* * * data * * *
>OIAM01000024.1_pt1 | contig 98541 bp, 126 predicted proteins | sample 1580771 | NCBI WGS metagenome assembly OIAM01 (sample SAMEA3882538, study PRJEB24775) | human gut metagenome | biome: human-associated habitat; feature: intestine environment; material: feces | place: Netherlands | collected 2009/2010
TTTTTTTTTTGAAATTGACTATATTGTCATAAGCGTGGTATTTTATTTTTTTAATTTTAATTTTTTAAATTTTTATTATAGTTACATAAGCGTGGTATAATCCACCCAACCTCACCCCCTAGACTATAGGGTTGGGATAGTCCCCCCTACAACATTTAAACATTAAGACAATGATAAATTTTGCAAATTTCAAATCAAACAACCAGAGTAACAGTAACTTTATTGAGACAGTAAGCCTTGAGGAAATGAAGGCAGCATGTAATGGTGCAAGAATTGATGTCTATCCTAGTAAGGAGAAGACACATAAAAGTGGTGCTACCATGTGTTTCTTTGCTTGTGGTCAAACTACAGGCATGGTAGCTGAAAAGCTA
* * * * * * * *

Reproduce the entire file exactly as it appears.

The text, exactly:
>OIAM01000024.1_pt1 | contig 98541 bp, 126 predicted proteins | sample 1580771 | NCBI WGS metagenome assembly OIAM01 (sample SAMEA3882538, study PRJEB24775) | human gut metagenome | biome: human-associated habitat; feature: intestine environment; material: feces | place: Netherlands | collected 2009/2010
TTTTTTTTTTGAAATTGACTATATTGTCATAAGCGTGGTATTTTATTTTTTTAATTTTAATTTTTTAAATTTTTATTATAGTTACATAAGCGTGGTATAATCCACCCAACCTCACCCCCTAGACTATAGGGTTGGGATAGTCCCCCCTACAACATTTAAACATTAAGACAATGATAAATTTTGCAAATTTCAAATCAAACAACCAGAGTAACAGTAACTTTATTGAGACAGTAAGCCTTGAGGAAATGAAGGCAGCATGTAATGGTGCAAGAATTGATGTCTATCCTAGTAAGGAGAAGACACATAAAAGTGGTGCTACCATGTGTTTCTTTGCTTGTGGTCAAACTACAGGCATGGTAGCTGAAAAGCTA